Resident Finds New Artistic Passion
As the pandemic dragged on for months, many individuals were pressed to find new and creative ways to occupy their time and energies. Some found new horizons they had never explored before. Such was the case for 72-year-old Melva Spigner, a resident at CCH’s Sister Thea Bowman community, who discovered a new founds passion for art.
“It came as a surprise to me, that at 72 (years of age), I would be venturing into the amazing field of art,” Melva shared. While she had binge watched corona virus updates on her TV, Melva never allowed herself to consider that she could become one of those statistics. Instead, she got busy. “With that realization, I jumped into action and began to walk,” Melva explains.
During these walks, Melva became more observant of the natural habitat around her and everything took on a new visual experience. “Without being aware, I found myself collecting items and staging them throughout my apartment,” she says.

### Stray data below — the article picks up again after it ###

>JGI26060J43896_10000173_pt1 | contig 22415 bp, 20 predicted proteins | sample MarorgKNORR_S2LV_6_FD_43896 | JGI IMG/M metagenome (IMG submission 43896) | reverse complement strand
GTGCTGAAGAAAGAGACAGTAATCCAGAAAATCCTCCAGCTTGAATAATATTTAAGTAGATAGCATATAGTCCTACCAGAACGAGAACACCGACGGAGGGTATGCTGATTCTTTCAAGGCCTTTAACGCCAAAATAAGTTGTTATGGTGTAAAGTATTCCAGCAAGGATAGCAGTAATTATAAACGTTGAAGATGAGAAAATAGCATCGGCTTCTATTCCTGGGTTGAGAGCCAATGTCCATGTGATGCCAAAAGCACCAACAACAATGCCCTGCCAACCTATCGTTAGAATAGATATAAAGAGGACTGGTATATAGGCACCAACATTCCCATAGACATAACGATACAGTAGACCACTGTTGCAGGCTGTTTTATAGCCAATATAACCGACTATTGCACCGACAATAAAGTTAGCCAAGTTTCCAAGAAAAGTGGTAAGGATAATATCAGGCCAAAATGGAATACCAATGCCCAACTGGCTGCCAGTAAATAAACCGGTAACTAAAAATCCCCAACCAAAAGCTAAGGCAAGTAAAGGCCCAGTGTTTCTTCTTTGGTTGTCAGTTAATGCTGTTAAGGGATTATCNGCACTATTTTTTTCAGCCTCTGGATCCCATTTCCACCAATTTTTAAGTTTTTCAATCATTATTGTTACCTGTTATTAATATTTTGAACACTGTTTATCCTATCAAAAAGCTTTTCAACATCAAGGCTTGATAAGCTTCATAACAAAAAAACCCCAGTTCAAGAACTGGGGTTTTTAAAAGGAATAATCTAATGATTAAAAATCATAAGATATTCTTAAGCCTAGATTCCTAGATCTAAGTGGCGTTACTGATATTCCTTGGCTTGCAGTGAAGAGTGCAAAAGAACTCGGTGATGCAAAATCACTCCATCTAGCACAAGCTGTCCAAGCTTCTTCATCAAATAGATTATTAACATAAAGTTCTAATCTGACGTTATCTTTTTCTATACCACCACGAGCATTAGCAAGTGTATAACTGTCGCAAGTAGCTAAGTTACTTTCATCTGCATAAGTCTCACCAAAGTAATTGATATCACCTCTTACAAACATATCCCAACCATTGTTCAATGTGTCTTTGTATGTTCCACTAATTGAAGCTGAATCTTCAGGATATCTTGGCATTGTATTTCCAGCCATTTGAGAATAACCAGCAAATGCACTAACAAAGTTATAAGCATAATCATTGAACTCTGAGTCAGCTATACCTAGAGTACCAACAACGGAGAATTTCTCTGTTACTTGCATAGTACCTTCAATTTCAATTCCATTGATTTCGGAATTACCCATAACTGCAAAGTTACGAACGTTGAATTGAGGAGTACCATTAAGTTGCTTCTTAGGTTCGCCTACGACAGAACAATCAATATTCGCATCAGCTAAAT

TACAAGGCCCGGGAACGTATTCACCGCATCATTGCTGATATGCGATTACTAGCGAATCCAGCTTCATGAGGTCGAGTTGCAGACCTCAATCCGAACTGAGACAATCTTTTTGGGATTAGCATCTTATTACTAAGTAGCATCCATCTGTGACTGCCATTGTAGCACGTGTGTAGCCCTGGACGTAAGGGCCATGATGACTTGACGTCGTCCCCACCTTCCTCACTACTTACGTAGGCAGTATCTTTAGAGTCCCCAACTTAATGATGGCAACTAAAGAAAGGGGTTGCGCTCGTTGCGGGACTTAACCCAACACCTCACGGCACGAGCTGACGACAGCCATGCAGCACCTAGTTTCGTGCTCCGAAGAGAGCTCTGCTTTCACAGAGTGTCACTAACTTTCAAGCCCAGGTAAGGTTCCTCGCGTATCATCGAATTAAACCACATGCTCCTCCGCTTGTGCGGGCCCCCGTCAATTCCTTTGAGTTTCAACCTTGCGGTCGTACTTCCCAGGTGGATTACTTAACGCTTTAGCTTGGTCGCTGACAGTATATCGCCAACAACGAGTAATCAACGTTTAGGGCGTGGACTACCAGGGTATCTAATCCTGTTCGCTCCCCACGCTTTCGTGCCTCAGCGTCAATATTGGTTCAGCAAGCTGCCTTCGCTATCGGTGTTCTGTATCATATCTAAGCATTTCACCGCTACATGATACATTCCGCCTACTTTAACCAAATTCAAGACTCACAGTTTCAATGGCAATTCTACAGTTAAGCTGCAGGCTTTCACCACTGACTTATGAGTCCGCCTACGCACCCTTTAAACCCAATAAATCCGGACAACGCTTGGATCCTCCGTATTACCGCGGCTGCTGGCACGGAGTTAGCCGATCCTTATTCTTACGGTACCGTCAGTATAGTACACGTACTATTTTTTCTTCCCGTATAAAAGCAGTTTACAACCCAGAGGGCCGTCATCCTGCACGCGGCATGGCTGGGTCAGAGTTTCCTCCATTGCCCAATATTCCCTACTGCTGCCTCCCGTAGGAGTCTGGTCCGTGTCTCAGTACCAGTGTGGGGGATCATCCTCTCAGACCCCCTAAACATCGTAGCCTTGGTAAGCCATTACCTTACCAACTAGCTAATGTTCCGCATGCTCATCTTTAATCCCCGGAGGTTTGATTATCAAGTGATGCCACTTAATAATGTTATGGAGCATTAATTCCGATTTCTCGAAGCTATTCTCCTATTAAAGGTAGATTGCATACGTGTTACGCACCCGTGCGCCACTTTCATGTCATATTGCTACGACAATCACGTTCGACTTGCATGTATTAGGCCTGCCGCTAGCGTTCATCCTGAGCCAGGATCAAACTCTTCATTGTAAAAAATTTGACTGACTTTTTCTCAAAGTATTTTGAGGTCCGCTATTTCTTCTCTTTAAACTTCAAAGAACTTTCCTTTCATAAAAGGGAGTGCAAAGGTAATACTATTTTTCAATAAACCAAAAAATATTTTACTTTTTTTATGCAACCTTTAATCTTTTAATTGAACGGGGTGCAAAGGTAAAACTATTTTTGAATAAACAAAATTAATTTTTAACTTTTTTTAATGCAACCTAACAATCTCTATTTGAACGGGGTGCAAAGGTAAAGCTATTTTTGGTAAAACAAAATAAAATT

Along the way, Melva picked up woods, flowers, leaves, branches, magazines and more. Eventually, there were so many unique items that Melva was moved to share her discoveries with others. As she explains, “The items meant something to me and I wanted to share this experience with others.”
Melva spoke with Social Service Coordinator Resh Acharya and described what she’d been doing. Resh sprung to action, arranging logistics and together they organized a showcase in the hallway outside of Melva’s apartment. Similar to a museum, the items were put on display with Melva’s description of her creations under every piece.
The majority of residents from Sister Thea Bowman and Percy Abrams were able to visit the display on October 13 between 11 a.m. and 3 p.m. “Many residents stopped by and admired her wonderful artwork,” Resh said. “They found a reason to get out of their apartments and shared with me the joy of that simple event.”
In recounting her new found passion, Melva offers these words of advice: “You never know where your path will lead, so enjoy!”